By Whit Trovillion
It was 2009 in the teeth of the “great recession.” Interest rates were near zero. I had a CD mature and my bank offered to roll it over at something like 6/8th of one percent. After quietly weeping, I started to look for other places to put that money.
I am a conservative investor; I will never put my money in bitcoin, derivatives, commodities, or anything even remotely exotic. I started discussing going solar with a friend who was in similar circumstances and we both decided to sign contracts that week.
I have a small barn which faces solar south, so it was a no-brainer where to put the photovoltaic modules.
Most barns face solar south – for reasons that are not clear to me. The designer was able to fit 11.34 kw on this space with sixty-three 185 watt panels. Power density and prices have BOTH improved since then, but this is what was available at the time.
There were brief delays in the project having to do with inspections, permitting, the installation of the “net meter” and other administrivia, but overall, the installation went very quickly with without major problems.
An Unexpected Bonus!
I had sized this system to provide 90% of my energy needs. What I failed to take into consideration was that the same month that my utility threw the switch on my array, my teenaged daughter moved into her freshman dorm. Overnight, I went from getting 90% of my energy from my solar system to getting 120% of my energy from it. (Who knew teenaged girls used so much hot water?)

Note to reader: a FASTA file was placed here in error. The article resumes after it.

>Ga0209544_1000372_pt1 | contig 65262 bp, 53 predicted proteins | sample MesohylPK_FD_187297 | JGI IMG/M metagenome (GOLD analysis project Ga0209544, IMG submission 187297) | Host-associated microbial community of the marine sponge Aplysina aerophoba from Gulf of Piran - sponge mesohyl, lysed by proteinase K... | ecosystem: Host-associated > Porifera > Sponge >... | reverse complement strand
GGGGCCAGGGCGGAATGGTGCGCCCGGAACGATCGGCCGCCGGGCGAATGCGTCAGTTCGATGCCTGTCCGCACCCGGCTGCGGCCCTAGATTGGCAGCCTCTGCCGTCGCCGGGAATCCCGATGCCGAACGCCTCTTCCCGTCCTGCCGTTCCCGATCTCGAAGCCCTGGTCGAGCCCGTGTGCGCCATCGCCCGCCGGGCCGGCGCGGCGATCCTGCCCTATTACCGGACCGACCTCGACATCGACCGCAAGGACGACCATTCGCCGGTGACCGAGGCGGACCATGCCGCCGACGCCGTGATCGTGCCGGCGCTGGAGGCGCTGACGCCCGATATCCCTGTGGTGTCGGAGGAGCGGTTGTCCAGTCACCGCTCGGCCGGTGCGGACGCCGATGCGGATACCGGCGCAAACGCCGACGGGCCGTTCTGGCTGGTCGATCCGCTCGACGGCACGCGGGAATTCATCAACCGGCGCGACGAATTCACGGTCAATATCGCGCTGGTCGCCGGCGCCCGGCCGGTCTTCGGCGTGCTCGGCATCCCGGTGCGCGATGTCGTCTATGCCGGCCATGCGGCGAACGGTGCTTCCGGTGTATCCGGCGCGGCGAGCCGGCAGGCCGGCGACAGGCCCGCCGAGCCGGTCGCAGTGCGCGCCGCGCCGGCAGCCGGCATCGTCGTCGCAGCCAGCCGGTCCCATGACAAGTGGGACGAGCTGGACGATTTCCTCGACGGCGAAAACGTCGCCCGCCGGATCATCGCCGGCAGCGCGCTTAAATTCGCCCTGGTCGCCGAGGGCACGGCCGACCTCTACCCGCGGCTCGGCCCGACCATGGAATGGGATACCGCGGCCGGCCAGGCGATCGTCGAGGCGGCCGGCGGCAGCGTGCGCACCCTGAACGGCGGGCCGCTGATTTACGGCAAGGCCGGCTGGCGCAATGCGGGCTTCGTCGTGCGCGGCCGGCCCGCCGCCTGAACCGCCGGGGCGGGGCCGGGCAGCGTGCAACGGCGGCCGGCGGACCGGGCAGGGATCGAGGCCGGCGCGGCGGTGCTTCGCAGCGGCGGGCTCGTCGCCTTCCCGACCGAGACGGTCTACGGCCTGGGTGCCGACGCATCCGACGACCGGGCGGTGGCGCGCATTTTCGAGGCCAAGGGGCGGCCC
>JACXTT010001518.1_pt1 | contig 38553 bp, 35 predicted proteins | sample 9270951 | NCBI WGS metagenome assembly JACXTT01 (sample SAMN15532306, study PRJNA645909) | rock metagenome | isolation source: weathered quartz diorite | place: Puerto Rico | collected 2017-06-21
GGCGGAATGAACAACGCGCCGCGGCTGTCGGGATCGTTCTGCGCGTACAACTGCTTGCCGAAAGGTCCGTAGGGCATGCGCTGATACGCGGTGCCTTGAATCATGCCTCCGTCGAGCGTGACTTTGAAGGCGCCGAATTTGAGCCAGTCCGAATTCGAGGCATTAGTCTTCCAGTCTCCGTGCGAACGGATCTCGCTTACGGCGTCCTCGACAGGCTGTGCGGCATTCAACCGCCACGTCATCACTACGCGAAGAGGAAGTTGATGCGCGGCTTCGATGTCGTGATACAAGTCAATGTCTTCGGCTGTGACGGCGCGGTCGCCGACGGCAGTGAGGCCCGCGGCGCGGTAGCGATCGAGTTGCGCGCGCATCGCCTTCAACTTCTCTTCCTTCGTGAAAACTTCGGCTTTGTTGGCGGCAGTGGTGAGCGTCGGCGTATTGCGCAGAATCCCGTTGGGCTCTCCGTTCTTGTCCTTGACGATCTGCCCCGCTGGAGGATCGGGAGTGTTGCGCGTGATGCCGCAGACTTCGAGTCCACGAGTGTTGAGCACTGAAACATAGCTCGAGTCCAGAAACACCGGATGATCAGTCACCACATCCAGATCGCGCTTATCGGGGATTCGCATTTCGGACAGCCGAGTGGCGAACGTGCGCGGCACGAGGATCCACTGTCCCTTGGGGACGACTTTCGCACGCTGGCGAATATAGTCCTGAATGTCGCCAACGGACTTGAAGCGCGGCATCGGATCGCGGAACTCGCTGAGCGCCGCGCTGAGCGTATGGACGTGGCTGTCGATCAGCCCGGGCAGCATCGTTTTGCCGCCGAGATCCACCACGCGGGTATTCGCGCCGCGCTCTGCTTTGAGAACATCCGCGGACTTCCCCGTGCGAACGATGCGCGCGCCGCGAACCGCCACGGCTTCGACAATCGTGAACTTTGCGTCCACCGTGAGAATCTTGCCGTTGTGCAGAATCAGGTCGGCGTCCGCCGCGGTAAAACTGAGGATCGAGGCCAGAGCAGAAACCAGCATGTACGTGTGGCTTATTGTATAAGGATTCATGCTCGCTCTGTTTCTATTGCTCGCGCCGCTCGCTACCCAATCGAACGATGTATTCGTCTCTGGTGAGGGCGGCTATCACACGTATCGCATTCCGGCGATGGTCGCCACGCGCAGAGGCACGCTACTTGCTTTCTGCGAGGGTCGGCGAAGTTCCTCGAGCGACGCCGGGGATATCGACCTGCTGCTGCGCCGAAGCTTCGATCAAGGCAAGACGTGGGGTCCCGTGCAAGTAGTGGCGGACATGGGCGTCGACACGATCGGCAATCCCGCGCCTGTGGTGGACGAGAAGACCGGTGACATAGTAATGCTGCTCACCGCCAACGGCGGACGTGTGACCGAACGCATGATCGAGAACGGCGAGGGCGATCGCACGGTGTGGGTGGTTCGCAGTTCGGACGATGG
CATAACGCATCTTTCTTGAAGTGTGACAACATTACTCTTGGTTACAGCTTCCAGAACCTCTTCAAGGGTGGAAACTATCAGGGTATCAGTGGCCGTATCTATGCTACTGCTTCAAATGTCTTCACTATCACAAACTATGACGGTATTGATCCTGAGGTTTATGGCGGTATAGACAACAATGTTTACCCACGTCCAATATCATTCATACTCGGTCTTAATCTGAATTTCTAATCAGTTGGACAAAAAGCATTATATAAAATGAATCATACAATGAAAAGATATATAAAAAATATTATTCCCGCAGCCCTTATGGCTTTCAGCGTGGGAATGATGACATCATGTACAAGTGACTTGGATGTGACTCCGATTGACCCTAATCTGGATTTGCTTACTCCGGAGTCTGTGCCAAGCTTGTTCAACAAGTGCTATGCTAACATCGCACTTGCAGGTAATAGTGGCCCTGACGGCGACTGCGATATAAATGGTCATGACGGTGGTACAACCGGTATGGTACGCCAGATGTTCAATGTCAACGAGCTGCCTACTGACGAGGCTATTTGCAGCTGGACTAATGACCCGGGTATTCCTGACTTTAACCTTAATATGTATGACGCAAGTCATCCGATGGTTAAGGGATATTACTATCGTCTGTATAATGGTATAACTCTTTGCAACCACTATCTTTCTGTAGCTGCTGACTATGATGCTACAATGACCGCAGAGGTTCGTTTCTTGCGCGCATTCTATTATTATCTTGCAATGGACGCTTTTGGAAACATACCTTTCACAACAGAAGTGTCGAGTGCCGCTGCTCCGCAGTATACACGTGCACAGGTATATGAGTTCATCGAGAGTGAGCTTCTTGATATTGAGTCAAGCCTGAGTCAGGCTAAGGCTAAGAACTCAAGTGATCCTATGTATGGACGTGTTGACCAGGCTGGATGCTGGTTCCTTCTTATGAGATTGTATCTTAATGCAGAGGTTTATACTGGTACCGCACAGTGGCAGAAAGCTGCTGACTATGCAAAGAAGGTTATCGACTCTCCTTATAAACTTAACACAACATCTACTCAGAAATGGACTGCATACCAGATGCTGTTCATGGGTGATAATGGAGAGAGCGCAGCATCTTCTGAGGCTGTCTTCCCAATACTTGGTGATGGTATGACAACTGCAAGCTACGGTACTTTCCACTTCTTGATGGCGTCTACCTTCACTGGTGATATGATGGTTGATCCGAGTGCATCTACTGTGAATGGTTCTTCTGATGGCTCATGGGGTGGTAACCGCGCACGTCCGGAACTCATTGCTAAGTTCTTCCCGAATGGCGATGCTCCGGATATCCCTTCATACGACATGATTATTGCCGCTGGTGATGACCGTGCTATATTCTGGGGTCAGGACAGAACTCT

With 120% of my energy needs covered by my solar system, I pay nothing to the utility for most of the year!
An electric car made short work out of the surplus, and now I commute for free – courtesy of our sun, that big nuclear reactor in the sky 93 million miles away. It just works.
I was eligible for a federal income tax credit for the return I filed that spring. I got a rebate from the MD Energy Administration, and Howard County gave me a property tax holiday the next year.
Since that date, I have earned a nice sum in Solar Renewable Energy Credits (SRECs). Every time my array puts out a Megawatt Hour of production (about once a month), I get a new deposit in my bank account.
I calculate that the array paid for itself in 6.5 years and the remaining five years have been entirely windfall. Your results may vary, but this was one of the best investments I’ve ever made. You don’t have to be a committed greenie for solar power to make sense for you. You just have to do the math.